This post was written by Ainslie Tisdale and Rebecca Reingold.
On June 26, the U.S. Supreme Court ruled in a 5-4 decision,NIFLA v. Becerra, that a California law that required disclosure of certain information was unconstitutional because it violated crisis pregnancy centers’ (CPCs) freedom of speech. CPCs are non-profit and typically religiously-affiliated organizations that provide counseling and limited pregnancy services to women. They are typically funded by prominent anti-abortion organizations. While most CPCs lack state-issued licenses to provide health care services and have no licensed medical professionals on the premises, they frequently masquerade as medical offices, offering free pregnancy tests, ultrasounds, STI testing, and counseling on “all options” for pregnancy. While some CPCs may provide appropriate support and information to women facing unintended pregnancies, many intentionally misinform and mislead women, refusing to provide information about or referrals for abortion or birth control.
Many lawmakers, physicians, scholars, and reproductive rights advocates have long criticized the manipulative tactics relied upon by CPCs to attract clients (e.g. calculated advertising campaigns, co-location strategies, provision of inaccurate information, etc.) and have sought to regulate CPCs through mandatory disclosure ordinances, which require them to disclose certain information. Cities like Baltimore, Austin, and New York have passed legislation requiring CPCs to disclose information about the services they provide, including whether a licensed medical provider is on staff at the center, whether center staff will provide or refer women for contraception and abortion services, etc. Most recently, in 2017, Washington state’s King County Board of Health imposed a new rule requiring CPCs to post signage stating they are not health care facilities.
In October 2015, California’s legislature passed the Reproductive FACT (Freedom, Accountability, Comprehensive Care, and Transparency) Act. The FACT Act required licensed facilities to inform their patients that “California has public programs that provide immediate free or low-cost access to comprehensive family planning services, prenatal care, and abortion, for eligible women.” It required unlicensed facilities to disseminate a notice to all clients stating “that the facility is not licensed as a medical facility by the State of California”. Shortly after Governor Jerry Brown signed the law, CPCs sued the state of California, arguing that both requirements violate the First Amendment.
In NIFLA v. Becerra, the majority ruled in favor of CPCs. Justice Thomas, joined by Justices Roberts, Kennedy, Alito, and Gorsuch, found that the notices required for both licensed and unlicensed centers would result in a violation of the First Amendment’s free speech protections. According to the majority, requiring licensed centers to advertise abortion compels them to speak a particular message, thereby altering the content of their speech. Justice Kennedy filed a concurring opinion, joined by Justices Roberts, Alito, and Gorsuch, which warned that the law “is a paradigmatic example of the serious threat presented when government seeks to impose its own message in the place of individual speech, thought, and expression.”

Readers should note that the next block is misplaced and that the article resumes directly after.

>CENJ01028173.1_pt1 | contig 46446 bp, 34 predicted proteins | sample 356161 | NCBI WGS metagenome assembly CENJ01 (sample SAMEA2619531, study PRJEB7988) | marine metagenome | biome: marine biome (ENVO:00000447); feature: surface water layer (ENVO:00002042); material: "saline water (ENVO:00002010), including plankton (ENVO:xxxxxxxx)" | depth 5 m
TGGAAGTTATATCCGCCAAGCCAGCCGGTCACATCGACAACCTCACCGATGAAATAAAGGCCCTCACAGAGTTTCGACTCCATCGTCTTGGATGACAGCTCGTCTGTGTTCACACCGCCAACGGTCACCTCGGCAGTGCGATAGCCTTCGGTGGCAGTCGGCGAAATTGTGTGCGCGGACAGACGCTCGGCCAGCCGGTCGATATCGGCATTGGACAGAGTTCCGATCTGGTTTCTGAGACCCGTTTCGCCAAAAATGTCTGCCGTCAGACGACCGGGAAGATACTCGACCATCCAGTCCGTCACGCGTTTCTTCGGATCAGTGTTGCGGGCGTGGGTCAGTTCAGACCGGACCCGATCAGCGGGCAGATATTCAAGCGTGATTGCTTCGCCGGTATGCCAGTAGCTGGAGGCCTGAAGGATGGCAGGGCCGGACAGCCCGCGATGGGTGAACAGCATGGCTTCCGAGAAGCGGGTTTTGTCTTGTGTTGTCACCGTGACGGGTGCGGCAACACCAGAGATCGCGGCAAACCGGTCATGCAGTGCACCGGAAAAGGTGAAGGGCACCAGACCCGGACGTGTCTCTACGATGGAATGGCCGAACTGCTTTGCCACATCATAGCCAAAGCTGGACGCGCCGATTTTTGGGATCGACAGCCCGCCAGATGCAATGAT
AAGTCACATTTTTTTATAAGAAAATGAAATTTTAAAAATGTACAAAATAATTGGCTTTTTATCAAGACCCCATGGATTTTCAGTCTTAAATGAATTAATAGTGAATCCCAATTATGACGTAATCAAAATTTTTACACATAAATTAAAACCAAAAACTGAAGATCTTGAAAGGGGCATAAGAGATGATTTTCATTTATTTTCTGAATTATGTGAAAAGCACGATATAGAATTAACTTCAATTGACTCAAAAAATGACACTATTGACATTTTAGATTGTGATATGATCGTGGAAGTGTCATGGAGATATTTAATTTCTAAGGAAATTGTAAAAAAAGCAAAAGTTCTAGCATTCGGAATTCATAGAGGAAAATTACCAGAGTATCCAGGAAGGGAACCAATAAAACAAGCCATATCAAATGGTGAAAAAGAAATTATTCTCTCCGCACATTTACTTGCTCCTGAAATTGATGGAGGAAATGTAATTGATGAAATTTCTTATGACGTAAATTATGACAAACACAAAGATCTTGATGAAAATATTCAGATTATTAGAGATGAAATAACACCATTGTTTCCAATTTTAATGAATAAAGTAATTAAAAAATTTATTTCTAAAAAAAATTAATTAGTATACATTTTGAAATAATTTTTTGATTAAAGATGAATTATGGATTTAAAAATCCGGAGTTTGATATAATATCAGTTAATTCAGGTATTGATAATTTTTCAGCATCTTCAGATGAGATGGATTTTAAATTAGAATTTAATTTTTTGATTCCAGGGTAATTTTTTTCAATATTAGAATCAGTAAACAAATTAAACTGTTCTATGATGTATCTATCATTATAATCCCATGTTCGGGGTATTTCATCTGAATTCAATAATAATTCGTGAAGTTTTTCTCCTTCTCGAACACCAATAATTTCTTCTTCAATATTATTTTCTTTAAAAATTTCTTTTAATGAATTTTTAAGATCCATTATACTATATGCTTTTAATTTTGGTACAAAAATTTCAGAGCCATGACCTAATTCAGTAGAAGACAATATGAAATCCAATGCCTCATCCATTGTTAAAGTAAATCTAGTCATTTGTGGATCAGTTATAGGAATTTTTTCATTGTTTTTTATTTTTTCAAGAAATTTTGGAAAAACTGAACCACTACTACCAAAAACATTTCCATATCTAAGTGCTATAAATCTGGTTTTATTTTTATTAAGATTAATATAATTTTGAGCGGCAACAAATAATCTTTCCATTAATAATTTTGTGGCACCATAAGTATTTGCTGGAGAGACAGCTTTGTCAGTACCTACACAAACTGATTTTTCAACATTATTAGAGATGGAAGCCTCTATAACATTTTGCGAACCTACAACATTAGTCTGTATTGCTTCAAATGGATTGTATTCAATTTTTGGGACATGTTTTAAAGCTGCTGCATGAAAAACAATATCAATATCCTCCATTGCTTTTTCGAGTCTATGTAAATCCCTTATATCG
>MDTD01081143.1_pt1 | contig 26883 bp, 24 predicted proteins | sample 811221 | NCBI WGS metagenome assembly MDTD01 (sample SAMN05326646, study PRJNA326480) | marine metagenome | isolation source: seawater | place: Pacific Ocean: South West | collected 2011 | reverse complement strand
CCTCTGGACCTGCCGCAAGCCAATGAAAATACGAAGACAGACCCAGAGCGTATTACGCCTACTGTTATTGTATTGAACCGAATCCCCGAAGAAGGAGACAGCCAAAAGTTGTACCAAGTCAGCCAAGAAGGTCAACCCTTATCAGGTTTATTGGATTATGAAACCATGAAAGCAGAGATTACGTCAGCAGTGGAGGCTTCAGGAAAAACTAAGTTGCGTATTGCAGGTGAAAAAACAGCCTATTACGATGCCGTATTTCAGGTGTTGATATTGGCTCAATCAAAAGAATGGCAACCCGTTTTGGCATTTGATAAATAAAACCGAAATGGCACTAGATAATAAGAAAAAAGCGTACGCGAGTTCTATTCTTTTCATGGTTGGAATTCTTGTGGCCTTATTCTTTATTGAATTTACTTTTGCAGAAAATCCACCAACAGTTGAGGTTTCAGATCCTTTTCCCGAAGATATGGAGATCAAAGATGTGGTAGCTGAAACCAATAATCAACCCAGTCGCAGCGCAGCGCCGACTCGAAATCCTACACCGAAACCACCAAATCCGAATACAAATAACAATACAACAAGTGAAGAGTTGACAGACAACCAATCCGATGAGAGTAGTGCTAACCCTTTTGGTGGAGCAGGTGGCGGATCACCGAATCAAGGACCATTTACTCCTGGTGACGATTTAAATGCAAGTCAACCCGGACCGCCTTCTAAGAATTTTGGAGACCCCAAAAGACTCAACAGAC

The dissenting opinion, written by Justice Breyer and joined by Justices Ginsburg, Sotomayor, and Kagan, argued that neither notice requirement would violate the Constitution’s free speech protections. Justice Breyer observed that the majority’s approach targets nearly all disclosures required by professionals, as virtually every disclosure law requires individuals “to speak a particular message.” He goes on to ask why “a State can lawfully require a doctor to tell a woman seeking an abortion about adoption services” but not “require a medical counselor to tell a woman seeking prenatal care or other reproductive healthcare about childbirth and abortion services.”
However, the evenhandedness Justice Breyer expects from the rule of law is rarely present in cases involving abortion. He reminds us that abortion – and therefore speech about abortion – is special, “that it involves in this case not only professional medical matters, but also views based on deeply held religious and moral beliefs about the nature of the practice.” It will likely always be treated differently from other health care services, even by the Justices of the U.S. Supreme Court.
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The views reflected in this blog are those of the individual authors and do not necessarily represent those of the O’Neill Institute for National and Global Health Law or Georgetown University. This blog is solely informational in nature, and not intended as a substitute for competent legal advice from a licensed and retained attorney in your state or country.